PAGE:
Lactoferrin binding to human peripheral blood cells has been investigated. Purified human lactoferrin (LF) was radiolabeled with 125I, and its binding to platelets, neutrophils, adherent mononuclear cells (ADMC), null cells, rosetting cells (E+), and nonrosetting cells (E-) was assessed. Significant levels of binding, suggestive of a specific receptor mechanism, were observed with ADMC and E- cells. Neutrophils exhibited some LF binding, but this appeared to be largely nonspecific. A complete dose-response curve of cells in suspension could not be obtained because of cell aggregation beyond a LF concentration of about 250 μg/ml. An attempt to overcome this problem was made by using ADMC coated in plastic vials; this procedure yielded a figure of 2.0 x 108 LF receptors per ADMC and a mean binding affinity of 3.75 x 105 liter/mol. The binding to cells was calcium dependent but was not influenced by metabolic inhibitors (sodium azide, sodium fluoride, ouabain, or N-ethylmaleimide) or by incubation at 4°C. The addition of mannose (20 mg/ml) to the 125I LF prior to incubation with cells resulted in a reduction of LF binding of 1 order of magnitude. There was no steric hindrance of LF binding by monomeric IgG, aggregated IgG, transferrin, anti-Ia antiserum, or normal human serum depleted of LF. A subpopulation of ADMC with LF receptors (LRF+) was demonstrated after enrichment of LFR+ cells by rosetting with LF-coated red cells; this subpopulation of ADMC exhibited a 60-fold increase in LF binding. Metabolic stimulation of ADMC by incubation with E. coli endotoxin resulted in a 48-fold increase in LF binding. The apparently very high number of LF receptors per cell is probably an artefact caused by the fact that LF usually exists as a polymer; it is hypothesized that the LF receptor may have a unique structure capable of interacting with many LF polymers.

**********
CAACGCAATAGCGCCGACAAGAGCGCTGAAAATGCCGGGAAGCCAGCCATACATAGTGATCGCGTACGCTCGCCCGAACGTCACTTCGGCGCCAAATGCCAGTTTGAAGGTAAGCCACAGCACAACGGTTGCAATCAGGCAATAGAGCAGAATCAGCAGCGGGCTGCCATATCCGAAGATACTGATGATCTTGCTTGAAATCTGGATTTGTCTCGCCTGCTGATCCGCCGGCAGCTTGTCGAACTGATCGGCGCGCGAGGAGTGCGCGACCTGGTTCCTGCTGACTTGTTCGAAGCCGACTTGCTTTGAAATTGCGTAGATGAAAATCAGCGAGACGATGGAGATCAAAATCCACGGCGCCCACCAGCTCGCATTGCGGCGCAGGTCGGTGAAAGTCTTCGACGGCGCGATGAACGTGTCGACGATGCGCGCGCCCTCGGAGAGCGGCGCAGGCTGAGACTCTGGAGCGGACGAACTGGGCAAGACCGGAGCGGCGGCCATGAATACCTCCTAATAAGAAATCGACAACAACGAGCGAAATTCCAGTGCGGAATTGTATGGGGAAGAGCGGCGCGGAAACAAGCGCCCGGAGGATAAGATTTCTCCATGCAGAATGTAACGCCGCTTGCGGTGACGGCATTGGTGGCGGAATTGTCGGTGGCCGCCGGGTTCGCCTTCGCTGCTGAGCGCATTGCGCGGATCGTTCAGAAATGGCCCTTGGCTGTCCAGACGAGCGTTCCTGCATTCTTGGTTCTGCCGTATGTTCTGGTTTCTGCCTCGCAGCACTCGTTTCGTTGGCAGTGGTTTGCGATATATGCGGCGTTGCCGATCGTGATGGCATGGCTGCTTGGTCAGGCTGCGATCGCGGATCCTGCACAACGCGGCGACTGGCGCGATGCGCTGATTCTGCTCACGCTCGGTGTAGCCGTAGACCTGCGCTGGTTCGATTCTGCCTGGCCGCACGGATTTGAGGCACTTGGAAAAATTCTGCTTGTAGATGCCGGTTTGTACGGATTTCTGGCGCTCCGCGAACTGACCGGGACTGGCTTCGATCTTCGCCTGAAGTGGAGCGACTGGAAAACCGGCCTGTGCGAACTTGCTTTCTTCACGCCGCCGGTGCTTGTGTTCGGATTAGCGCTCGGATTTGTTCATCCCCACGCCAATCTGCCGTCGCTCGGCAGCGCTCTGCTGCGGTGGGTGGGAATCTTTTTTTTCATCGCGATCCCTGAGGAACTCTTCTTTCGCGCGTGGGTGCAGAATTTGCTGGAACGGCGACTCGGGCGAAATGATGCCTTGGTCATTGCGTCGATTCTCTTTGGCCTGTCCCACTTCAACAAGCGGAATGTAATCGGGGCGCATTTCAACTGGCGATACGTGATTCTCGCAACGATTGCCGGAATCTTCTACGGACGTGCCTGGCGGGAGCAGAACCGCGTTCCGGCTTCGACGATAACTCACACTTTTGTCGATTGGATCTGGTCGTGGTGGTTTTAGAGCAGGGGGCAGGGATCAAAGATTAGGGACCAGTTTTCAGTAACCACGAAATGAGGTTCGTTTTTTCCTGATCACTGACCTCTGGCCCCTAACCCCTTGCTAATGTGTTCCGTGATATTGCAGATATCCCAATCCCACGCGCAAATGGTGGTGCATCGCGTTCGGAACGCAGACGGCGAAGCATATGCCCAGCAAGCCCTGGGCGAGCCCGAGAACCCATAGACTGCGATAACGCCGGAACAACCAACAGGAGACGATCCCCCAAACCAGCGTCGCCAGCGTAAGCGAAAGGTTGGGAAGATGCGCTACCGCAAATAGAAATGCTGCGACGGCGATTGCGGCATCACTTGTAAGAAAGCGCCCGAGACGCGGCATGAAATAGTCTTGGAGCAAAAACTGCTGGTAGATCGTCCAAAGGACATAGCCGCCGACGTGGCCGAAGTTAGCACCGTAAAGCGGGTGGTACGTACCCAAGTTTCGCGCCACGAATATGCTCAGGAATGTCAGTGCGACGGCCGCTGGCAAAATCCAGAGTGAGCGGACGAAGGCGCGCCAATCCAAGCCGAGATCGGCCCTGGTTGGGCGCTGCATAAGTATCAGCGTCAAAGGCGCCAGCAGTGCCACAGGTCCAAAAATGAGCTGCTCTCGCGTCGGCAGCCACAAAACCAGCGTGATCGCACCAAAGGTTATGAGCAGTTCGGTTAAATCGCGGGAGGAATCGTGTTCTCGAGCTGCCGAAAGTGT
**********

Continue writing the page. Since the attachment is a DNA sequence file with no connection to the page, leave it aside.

|Original language||English (US)|
|Number of pages||6|
|Journal||Journal of Immunology|
|State||Published - Jan 1 1981|
ASJC Scopus subject areas
- Immunology and Allergy